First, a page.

Guns N’ Roses

4
 guns-and-roses-copy.jpg
Guns N’ Roses
Chinese Democracy
Geffen Records
5 out of 5 stars

It’s a fact that Axl Rose didn’t bring the original Guns N’ Roses to an early demise all by himself. Slash’s and Duff McKagan’s substance problems, coupled with the band’s aversion to further musical exploration — particularly Slash and the monosyllabic Matt Sourum — were just as destructive.

That doesn’t mean Axl (I have written about this album so much I have declared myself on a first name basis with Mr. Rose) gets a total pass; his domineering attitude and probable mental issues certainly didn’t help. In fact, the biggest challenge with the release of Chinese Democracy is going to be winning back fans that thought Axl’s acting out was intentional disrespect instead of understanding it as the catharsis of a man wrestling his demons. The catch? Those very demons made Guns N’ Roses the powerhouse they once were (and will be remembered as). Imagine “Patience” without Axl’s manic breakdown at the end or “Out Ta Get Me” without his genuine paranoia and anti-social middle finger of a persona. Without him, the original lineup of Guns N’ Roses just wouldn’t hold the same power. Sure, Duff is a beyond solid bass player, Slash brought his own unique style, Izzy was easily the superior songwriter of the bunch and Steven Adler’s drumming was the musical equivalent of reckless endangerment. Still: AXL ROSE IS GUNS N’ ROSES.

Infinitely better than the uninspired bullshit that AC/DC just released, Chinese Democracy is a real rock album. I compare the two discs since both albums are available only through big box retailers. If Black Ice sells more than Chinese Democracy then music has truly turned into more of a commodity than an art form.

No, Chinese Democracy is not Appetite for Destruction, the chemistry and gang mentality that made Appetite one of the best albums ever made is gone, yet Chinese Democracy excels by streamlining elements of the band’s past.

The disc opens with an untouchable guitar riff and once Axl starts ranting about the “Falun Gong” the song becomes a cross between “Civil War” and “Welcome to the Jungle.” The list of epic GNR songs that started with “Rocket Queen” and continued with “Estranged” is extended with “Street of Dreams” and the stellar, sample filled “Madagascar,” a song that fully justifies Axl’s fight to evolve musically. “Prostitute” and “Raid N’ The Bedouins” demonstrate, just like “Get in the Ring” and “One in a Million” did, that Axl still isn’t bothered with political correctness or what you think about him.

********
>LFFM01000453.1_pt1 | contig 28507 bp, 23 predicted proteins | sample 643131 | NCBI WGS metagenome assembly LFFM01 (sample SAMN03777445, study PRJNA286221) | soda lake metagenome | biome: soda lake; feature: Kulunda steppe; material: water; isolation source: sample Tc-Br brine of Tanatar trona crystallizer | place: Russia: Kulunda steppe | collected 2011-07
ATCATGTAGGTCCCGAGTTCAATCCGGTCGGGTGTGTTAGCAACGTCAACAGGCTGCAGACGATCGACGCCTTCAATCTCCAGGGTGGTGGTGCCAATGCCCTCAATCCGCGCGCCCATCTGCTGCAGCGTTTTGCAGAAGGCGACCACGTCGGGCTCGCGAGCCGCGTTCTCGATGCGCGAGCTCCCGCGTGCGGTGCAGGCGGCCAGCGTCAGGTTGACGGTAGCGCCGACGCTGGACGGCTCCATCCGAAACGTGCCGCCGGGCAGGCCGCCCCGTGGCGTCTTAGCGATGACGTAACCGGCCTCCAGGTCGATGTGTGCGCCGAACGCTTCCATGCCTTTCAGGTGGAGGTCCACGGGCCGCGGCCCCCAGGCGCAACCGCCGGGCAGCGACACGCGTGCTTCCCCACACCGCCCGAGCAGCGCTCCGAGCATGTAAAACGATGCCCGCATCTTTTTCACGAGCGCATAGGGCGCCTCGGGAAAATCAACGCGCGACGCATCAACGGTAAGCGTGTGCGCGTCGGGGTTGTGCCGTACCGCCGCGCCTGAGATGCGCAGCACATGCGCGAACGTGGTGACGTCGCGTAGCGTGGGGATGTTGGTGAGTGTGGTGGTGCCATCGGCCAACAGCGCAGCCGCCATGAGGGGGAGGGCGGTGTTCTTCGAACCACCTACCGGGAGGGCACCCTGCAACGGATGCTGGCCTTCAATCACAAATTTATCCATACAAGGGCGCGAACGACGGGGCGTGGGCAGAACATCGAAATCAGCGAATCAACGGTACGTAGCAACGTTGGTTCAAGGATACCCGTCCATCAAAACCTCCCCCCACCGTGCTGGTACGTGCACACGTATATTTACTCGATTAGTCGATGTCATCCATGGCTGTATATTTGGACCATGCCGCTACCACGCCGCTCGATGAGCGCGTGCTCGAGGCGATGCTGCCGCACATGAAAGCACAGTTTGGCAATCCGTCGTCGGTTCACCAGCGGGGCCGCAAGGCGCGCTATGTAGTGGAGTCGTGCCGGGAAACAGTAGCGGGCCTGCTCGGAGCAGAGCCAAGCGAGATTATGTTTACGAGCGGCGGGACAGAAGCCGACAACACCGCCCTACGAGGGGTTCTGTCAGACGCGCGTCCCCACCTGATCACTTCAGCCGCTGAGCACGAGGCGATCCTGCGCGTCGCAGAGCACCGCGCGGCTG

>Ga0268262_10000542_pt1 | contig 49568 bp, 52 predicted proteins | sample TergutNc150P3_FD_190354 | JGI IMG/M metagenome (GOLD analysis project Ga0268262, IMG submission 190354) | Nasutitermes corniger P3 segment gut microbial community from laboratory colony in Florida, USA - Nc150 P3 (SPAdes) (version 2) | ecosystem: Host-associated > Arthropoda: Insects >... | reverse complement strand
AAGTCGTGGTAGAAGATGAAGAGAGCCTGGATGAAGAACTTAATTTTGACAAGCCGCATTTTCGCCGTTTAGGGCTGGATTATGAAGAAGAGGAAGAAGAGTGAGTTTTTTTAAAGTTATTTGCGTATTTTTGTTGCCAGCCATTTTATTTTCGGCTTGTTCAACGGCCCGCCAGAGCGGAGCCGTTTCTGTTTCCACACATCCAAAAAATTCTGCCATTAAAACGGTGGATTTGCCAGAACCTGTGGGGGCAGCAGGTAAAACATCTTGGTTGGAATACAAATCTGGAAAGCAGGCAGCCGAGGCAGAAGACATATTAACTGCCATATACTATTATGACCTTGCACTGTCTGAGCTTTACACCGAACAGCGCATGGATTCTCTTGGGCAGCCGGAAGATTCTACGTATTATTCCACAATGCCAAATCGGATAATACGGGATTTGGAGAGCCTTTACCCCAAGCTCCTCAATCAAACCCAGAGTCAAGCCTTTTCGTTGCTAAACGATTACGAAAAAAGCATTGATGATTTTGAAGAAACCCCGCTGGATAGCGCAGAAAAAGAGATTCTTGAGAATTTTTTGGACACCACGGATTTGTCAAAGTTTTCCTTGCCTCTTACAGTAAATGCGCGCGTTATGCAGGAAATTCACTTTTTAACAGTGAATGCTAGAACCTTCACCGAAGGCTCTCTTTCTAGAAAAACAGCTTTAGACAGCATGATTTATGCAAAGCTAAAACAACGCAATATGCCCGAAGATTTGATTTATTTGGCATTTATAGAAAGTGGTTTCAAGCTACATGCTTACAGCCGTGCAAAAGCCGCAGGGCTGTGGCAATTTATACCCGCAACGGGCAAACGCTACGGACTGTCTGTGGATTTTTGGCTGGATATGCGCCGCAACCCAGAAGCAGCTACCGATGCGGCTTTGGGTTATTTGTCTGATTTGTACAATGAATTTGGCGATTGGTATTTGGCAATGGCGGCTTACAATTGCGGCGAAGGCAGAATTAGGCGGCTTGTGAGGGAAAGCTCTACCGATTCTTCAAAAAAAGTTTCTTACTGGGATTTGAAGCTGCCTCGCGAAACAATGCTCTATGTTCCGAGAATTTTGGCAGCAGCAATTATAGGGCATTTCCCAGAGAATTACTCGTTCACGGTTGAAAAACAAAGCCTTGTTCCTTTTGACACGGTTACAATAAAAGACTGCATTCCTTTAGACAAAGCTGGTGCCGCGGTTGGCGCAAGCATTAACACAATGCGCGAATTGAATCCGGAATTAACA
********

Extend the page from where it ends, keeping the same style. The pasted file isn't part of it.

Despite these great tracks, there are a few turds on Chinese Democracy. The industrial tinged “Shacklers Revenge” is L-A-M-E (“Oh My God” was far superior), and it’s astounding that they are considering the lifeless “Better” as a single. Easily the best tracks are “I.R.S.,” a beautiful example of wordplay that recalls the acoustic side of GNR Lies, and “There Was a Time,” a track that displays the same lyrical density as “Bad Apples.” The remaining tracks will grow on most people, “If the World” and “Sorry” being perfect examples. Real fans will keep coming back to the album long after the initial shock of “it is finally here” has faded.

What made Guns N’ Roses so vital was that they reminded the world that music could do more than just provide a soundtrack for life, and that’s exactly what Axl is still doing with Chinese Democracy. — DJ Hippie

Cool, Share this article:

4 Comments

  1. Jonathan Keller on